2013 was a frantic and fascinating year for Korean cinema. In addition to the recording-breaking figures the domestic box office reported, it was a year that saw three of Korea's top directing talents venture into English-language films. First it was Kim Jee-woon that enticed Arnold Schwarzenegger to get back to bullets in "The Last Stand", Park Chan-wook took Wentworth Miller's sizzling debut script and summoned "Stoker", and then Bong Joon-ho adapted the French graphic novel "Le Transperceneige" and ran with it all the way to the bank. The results were three highly polished and enticing features that displayed the cinematic craftsmanship of three of Korea's most progressive and celebrated moviemakers. Within this talented trio, however, it was Bong Joon-ho's futuristic extravaganza "Snowpiercer" that gathered the most momentum, attracting more than 9.3 million viewers to its epically fantastical imagining of a not-so-distance dystopia.
"Snowpiercer" takes us to the near future where the impact of global warming can no longer be debated or dismissed. The future of mankind demands that drastic action be taken, but our ignorant intervention brings about unintended consequences and, instead of hopeful homeostasis, nature rebels and wraps itself in a frostbitten blanket that snuffs out man's rule. The only survivors now live aboard a transnational train that circles the planet; a sleek steel cylinder that cruises around and around the ice-ridden continents with the last of our kind as perpetual prisoners.
The quality of life for those on board is far from a snuggly socialists' security blanket, this hyperactive vessel may run forever (thanks to its 'divine engine'), but the majority of humans within are forced to adapt to the harsh hierarchy imposed on them by their boarding passes. Those who occupy the frontal compartments live in lurid and lavish conditions, while the souls in the rear are crammed together in low-lit bunks and tight tunnels that make up the train's intestinal track. It is here, deep within the belly of this busy beast, that Bong's story begins.
The rear residences have had enough of the gelatinous protein bars fed to them, the claustrophobic confinement, their grimy quarters, and, in general, the distance dictatorship that registers their fate. They dream dirty dreams of overthrowing the omnipotent authority that trickles down from the upper echelons of the train's segmented system. Their reluctant leader, Curtis played by Chris Evans, has a plan, and, with the socialized support of his band of loyal inmates, he embarks on a daring plan to confront the benevolent Wilford-the omnipotent overlord of this locomotive's compartmentalized cruelty, and the evil engineer behind the train's magical mechanics.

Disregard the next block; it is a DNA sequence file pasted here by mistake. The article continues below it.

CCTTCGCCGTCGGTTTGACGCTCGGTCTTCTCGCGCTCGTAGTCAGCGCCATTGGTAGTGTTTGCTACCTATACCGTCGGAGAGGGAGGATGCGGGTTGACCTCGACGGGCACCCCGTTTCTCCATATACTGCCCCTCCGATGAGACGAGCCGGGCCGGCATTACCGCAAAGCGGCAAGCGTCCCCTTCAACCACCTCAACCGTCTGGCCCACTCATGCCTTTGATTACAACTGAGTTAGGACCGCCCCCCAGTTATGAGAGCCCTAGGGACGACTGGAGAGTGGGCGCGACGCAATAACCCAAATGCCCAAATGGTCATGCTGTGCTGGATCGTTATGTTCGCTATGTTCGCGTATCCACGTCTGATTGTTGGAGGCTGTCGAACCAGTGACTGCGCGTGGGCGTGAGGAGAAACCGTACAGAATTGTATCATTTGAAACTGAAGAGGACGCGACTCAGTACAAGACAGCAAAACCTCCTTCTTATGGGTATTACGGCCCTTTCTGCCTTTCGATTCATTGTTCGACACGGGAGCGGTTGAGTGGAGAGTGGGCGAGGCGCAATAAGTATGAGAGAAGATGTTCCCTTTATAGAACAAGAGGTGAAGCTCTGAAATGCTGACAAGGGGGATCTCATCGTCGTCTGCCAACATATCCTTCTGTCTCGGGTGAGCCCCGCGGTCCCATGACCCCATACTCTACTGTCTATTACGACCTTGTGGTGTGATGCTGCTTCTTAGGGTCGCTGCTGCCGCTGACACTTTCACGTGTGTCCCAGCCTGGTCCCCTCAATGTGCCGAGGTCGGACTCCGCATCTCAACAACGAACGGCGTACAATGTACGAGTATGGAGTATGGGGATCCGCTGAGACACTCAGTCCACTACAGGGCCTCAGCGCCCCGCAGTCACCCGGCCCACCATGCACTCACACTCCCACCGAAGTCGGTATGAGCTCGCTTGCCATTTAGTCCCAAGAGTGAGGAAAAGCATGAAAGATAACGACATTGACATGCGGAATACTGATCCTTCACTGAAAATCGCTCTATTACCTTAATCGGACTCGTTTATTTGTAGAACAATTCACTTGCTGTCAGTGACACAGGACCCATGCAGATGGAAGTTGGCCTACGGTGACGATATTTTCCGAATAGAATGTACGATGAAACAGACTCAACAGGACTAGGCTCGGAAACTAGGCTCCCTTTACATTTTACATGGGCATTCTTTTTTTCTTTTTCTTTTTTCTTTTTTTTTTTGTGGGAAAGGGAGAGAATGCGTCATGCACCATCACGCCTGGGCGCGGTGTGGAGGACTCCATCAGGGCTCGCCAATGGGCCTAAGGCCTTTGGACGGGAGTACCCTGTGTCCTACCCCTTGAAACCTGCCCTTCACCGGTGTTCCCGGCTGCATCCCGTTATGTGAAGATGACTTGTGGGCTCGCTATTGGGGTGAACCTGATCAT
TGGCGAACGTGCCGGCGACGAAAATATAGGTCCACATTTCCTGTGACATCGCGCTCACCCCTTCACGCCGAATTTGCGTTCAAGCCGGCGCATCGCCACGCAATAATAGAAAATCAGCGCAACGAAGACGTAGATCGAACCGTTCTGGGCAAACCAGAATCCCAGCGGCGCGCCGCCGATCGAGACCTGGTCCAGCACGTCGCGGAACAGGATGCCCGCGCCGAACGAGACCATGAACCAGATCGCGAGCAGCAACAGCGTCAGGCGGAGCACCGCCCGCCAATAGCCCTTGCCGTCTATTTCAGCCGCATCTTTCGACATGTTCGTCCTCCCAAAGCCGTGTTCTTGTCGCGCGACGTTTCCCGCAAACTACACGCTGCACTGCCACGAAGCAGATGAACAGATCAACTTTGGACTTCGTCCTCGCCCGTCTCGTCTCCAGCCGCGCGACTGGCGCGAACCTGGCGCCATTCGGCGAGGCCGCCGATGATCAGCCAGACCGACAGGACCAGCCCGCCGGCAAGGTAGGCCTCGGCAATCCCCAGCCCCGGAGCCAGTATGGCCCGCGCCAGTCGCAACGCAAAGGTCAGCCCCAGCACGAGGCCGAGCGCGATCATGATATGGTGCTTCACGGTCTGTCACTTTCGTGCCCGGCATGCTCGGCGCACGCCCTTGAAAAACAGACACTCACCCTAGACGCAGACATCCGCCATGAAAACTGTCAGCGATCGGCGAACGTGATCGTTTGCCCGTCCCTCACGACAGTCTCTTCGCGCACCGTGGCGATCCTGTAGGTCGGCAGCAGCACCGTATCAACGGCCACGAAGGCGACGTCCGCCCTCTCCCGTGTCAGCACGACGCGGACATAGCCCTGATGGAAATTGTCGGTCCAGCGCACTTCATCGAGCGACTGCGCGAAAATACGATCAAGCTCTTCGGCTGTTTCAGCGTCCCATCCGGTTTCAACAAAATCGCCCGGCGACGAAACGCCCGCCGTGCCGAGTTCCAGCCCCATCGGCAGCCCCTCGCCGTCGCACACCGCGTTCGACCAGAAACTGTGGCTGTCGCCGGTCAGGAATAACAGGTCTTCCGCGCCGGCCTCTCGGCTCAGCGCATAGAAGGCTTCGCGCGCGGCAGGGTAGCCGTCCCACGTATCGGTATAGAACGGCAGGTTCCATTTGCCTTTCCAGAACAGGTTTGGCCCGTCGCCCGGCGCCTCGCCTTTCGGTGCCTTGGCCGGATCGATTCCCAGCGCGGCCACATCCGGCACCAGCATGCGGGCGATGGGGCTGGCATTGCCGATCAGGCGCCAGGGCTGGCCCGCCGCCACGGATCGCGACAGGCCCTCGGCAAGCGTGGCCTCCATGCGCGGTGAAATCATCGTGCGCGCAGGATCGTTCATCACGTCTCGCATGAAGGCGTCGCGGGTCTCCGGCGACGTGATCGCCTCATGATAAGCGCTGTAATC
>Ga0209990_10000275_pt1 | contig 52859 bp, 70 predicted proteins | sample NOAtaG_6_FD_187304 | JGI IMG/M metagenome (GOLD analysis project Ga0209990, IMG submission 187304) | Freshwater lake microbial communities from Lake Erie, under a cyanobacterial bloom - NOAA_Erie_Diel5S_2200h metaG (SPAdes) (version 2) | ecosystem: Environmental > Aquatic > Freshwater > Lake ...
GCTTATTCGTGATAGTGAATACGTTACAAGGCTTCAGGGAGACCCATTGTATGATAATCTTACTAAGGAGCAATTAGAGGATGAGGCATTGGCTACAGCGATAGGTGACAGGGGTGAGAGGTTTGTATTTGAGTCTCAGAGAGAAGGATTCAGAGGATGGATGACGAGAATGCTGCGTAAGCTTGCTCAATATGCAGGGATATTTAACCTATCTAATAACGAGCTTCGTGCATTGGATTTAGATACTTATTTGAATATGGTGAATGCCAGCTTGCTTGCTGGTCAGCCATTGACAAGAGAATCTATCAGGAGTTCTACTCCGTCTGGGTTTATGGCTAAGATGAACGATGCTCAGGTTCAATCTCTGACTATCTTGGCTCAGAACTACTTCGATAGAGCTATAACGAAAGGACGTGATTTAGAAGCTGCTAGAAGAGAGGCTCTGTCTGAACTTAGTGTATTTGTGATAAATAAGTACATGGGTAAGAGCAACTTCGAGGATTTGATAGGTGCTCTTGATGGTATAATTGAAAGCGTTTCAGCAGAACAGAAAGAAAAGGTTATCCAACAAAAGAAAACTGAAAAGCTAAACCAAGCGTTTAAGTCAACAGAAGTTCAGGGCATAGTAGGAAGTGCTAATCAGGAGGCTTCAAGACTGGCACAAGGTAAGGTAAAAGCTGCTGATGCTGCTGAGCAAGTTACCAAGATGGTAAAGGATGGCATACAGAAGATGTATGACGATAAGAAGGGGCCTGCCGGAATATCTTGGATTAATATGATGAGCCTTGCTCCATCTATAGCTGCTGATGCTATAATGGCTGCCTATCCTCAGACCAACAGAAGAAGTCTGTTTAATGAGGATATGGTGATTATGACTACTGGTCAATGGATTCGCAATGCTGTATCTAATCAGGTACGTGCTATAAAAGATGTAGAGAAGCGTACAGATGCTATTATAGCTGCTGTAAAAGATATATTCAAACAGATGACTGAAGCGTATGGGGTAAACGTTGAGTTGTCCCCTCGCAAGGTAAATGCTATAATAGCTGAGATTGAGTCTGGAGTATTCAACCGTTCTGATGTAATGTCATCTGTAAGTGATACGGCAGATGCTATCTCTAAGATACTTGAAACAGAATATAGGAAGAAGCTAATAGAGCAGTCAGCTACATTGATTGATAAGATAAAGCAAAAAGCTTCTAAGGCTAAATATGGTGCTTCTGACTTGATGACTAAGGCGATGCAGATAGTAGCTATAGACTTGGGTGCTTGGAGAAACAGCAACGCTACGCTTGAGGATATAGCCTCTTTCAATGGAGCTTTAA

"Snowpiecer" is graphic in all conceivable senses of the word. Its paperback origins percolate Bong's picture through single-minded characters, its hermetic narrative, gory gusto, and back again. This is a world no longer ruled by Elbowroom and realism, but a concentrated and frantic fantasy that straddles the uncanny valley daringly. Expect expressive excess and speculative cynicism, surreal surroundings and chilling cinematography. Indeed, suspend your disbelief and prepare to embark on a riveting ride through an intoxicating imaginarium of cinematic delight.
Bong boasts the support of Hong Kyung-pyo, a marvelous cinematographer whose visions in "Snowpiercer" are crisp, curious, and cruel. Almost every frame in this train is saturated with subtext and roars with eye-rotting candy as he captures action, atmosphere, and atrocity in the most compelling fashion. The train's confinements are given extraordinary depth and richness, and as the focus racks and reels from one moment to the next viewers will no doubt feel their pupils dilate in delight. The costumes, set-design, and textures are all heightened and highlighted through the divine coupling of Hong and Bong's oneiric ostentations. This vain train speaks for itself though, and regardless of who set this loci into motion it's runaway with their efforts and screams around every blind bend and peak.
The film is also stuffed with star power. In addition to Chris Evans, "Snowpiercer" contains a diversity of talents in the form of Ed Harris, John Hurt, Jamie Bell, Tilda Swinton, as well as some Korean chap named Song Kang-ho. While the pages from which their characters where drawn did dictate the number of dimensions granted to them, it didn't derail the film's demonic desire to streamline its puppets into single-minded saints of the cause. Expect no multi-facetted performances here, instead come prepared to stare at stunning singularity qua twisted travelling circus.
Despite a few scoldings over its special effects, slight loss of story steam, and perhaps a few qualms aimed at its French-induced obscurantism, "Snowpiercer" is a terrific and fantastical thrill ride with concealed and revealed brilliance throughout. It is also a feature that, fittingly, encourages multiple viewings, as with each trip your ticket will be stamped towards intellectual enrichment. The prize here is cerebral as well as sensual pleasures wrapped in warped cinematic wonderment that should not be missed.
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